Sometimes, even if an already seen story is told in a distinctive style, you would tend to say that the new one is a coincidence rather than a copy. Queen also has resemblance to two good films of 2012, but is unique is its own way.
Rani (Kangana Ranaut) is a simple homely girl in Delhi pursuing Home Science. Vijay (Raj Kummar Rao) is head over heels in love with her and she eventually falls to him. Vijay moves to London, but returns as a changed man who feels that the Salwar Kameez clad Rani doesn’t match to his status anymore. When the pre-wedding celebrations are in full swing, Vijay breaks the marriage. Rani is broken and she decides to go to Paris to get some respite from the heart-break. Her experiences in the new found world and how she deals with the broken marriage forms the rest of the story.
The scenes in the first half of remind of Cocktail and you cannot stop relating the equation of Kangana-Lisa Haydon to Diana Penty – Deepika. The plot is also similar. However, Vikas Bahl has written the role of Rani in a very raw and natural way which connects much better. The second half reminds us of another movie of 2012 again, and that’s English Vinglish. We have the sweet international friends the protagonist finds in the new country. Here also, we have one gora hitting on her. However, again the writing of the role comes to the rescue making it different by the things taking a natural flow.
The first and foremost thing one would talk about once you exit the hall is Kangana’s performance. She is phenomenal as Rani. The transformation from the naivety to wisdom is so gradual and subtle, and that requires great skill. Rani’s resilience is inspiring for many women, to say the least. Lisa Haydon gets a substantial role unlike Rascals which even had Kangana doing noting but wearing sleazy outfits. All these talented actors need is good roles, which they got through Queen. Raj Kummar Rao plays the self-flattering and the hypocrite so well that you even start hating him.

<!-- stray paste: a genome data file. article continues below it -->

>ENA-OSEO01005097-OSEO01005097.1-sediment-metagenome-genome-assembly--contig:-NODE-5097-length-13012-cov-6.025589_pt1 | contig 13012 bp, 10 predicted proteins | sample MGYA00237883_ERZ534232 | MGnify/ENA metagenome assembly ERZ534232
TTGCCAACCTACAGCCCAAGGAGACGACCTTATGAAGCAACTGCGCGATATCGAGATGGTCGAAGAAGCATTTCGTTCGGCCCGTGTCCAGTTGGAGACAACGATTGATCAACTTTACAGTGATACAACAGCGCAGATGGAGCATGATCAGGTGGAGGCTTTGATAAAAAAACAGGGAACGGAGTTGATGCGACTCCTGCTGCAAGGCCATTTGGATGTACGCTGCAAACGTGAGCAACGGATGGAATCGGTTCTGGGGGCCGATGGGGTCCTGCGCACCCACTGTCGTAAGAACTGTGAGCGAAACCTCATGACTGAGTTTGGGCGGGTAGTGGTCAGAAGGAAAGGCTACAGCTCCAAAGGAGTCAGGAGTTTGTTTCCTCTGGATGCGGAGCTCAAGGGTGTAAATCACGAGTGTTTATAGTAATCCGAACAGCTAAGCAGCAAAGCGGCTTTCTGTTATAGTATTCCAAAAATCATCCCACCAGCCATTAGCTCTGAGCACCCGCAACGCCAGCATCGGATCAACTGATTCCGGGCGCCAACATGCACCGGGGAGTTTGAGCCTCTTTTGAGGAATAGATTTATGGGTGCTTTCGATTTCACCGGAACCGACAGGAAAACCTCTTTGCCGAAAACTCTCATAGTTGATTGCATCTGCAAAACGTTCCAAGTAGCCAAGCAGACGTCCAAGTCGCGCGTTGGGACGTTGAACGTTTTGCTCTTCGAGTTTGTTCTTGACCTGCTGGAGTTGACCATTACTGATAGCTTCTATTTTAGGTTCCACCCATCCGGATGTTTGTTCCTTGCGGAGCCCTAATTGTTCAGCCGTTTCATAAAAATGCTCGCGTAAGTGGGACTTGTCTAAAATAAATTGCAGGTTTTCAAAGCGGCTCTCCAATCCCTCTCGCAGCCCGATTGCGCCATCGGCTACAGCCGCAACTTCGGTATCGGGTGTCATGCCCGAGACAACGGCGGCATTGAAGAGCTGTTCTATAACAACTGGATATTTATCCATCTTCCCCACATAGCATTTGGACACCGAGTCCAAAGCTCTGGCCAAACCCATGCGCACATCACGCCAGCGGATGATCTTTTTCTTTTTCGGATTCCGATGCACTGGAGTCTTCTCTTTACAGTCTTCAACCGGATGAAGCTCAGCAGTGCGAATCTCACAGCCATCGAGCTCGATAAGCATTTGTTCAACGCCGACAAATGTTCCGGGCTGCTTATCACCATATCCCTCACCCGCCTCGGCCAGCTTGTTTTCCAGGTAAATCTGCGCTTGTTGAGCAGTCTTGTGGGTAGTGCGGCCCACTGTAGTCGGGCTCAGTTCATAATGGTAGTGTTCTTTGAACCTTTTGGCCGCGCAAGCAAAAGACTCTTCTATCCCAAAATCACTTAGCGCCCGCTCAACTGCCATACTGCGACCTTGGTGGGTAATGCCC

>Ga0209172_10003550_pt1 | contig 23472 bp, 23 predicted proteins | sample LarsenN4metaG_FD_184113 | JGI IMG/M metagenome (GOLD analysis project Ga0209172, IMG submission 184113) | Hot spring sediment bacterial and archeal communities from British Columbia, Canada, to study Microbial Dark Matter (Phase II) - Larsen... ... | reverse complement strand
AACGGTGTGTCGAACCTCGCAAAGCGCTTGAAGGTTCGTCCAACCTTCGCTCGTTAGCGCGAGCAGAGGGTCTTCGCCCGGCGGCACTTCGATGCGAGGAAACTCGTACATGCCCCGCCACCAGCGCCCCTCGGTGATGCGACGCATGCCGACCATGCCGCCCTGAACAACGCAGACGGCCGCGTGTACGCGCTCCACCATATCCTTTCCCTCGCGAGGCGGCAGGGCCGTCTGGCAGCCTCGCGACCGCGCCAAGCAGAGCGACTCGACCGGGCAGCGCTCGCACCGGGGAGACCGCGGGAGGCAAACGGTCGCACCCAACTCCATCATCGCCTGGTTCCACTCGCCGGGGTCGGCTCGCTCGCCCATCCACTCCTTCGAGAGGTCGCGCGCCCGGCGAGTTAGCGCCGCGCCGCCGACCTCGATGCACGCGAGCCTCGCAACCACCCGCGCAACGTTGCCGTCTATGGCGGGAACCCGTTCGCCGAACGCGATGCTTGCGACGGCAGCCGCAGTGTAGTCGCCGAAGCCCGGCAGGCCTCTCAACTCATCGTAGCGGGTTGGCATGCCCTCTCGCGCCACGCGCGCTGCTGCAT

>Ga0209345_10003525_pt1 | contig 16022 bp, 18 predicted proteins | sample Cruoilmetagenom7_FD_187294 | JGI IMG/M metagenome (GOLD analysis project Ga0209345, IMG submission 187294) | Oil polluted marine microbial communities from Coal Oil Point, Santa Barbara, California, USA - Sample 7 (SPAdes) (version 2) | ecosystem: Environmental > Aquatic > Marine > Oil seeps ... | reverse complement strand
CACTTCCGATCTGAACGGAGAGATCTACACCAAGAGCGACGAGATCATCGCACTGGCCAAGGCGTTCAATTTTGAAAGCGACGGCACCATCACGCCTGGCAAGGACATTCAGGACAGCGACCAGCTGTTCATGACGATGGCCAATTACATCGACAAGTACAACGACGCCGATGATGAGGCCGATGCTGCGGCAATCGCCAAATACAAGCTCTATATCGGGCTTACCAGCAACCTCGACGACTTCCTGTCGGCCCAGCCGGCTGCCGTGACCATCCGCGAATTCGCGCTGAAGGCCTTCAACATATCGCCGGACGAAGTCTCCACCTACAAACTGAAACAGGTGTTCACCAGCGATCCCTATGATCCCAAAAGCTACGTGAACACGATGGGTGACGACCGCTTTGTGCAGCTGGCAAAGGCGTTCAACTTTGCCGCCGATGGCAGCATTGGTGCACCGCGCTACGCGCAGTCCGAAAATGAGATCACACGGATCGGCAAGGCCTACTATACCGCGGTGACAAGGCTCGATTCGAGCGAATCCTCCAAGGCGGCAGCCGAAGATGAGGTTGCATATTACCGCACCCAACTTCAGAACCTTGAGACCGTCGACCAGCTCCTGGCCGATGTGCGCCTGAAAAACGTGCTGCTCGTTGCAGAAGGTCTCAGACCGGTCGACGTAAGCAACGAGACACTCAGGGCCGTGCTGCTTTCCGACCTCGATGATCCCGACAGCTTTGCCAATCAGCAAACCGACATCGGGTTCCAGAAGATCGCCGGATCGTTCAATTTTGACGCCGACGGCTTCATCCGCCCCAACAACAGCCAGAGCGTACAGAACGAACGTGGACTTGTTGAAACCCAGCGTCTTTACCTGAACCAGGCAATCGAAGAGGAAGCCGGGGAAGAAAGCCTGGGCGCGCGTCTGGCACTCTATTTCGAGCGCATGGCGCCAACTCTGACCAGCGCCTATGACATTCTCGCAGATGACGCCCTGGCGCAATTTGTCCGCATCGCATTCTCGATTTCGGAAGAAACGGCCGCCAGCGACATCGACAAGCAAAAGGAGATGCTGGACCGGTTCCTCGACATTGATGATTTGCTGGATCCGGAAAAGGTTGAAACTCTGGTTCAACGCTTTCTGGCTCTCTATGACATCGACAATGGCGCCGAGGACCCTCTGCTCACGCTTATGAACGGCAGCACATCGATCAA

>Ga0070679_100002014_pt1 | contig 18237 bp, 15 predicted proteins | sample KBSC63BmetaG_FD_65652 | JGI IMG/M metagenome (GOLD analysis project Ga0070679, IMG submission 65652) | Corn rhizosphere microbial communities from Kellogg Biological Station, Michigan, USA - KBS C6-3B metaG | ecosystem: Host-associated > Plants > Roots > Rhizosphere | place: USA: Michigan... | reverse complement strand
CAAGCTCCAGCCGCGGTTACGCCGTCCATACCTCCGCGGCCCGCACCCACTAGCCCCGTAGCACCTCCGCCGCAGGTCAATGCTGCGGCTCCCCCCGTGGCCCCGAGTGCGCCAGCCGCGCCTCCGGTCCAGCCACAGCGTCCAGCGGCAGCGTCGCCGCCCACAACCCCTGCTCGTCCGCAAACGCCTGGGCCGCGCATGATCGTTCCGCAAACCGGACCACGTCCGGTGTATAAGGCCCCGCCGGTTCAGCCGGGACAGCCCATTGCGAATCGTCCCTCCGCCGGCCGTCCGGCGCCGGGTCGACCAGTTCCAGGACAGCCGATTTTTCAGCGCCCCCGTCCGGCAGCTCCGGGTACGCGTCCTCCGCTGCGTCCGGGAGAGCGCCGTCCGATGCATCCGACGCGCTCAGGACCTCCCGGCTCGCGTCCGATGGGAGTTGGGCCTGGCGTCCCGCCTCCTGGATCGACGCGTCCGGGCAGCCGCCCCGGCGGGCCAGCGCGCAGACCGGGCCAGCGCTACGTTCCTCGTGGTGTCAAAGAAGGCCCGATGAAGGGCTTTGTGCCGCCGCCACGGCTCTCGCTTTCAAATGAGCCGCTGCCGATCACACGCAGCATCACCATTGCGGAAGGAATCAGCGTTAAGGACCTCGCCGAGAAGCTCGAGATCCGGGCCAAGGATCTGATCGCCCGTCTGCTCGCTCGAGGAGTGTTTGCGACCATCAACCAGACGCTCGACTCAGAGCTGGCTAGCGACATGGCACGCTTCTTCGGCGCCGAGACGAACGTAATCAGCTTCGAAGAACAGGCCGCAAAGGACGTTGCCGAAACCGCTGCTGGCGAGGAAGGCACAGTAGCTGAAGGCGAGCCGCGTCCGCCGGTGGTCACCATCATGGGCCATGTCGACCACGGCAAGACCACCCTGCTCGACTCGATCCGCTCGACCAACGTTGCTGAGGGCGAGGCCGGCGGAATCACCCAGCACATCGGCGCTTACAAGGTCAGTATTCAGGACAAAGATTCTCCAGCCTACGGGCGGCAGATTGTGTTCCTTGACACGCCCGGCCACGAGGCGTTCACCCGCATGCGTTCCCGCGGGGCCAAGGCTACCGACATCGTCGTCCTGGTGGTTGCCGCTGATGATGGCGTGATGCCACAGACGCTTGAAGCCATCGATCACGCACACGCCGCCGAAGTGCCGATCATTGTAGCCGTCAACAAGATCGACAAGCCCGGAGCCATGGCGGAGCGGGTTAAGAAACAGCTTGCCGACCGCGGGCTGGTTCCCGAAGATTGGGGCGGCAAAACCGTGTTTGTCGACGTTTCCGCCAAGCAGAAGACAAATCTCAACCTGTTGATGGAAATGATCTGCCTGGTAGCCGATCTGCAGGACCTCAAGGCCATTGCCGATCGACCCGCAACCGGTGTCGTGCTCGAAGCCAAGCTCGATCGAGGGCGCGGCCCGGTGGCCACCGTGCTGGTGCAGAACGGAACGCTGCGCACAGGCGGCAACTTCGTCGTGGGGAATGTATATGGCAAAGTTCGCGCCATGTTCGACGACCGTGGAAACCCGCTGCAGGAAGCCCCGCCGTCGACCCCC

Some scenes are extremely well-written conveying a lot symbolically. For example, at a coffee shop when Vijay tells Rani that he is going to break the marriage, she gets panicky and rubs her hands against the cell-phone. When she exits, he brushes the mehendi particles off from the table. A handful of some more such impressive scenes made it more intriguing.
However, apart from the frequent resemblances to Cocktail and English Vinglish, the other drawback is the pace. The movie crawls at a pace of a tortoise, with hardly the story moving forward. Amit Trivedi’s music and Bobby’s camera work are adequate.
Queen is a definitely a one-time watch for Kangana’s performance and a must watch for women to get inspired from Rani’s resilience.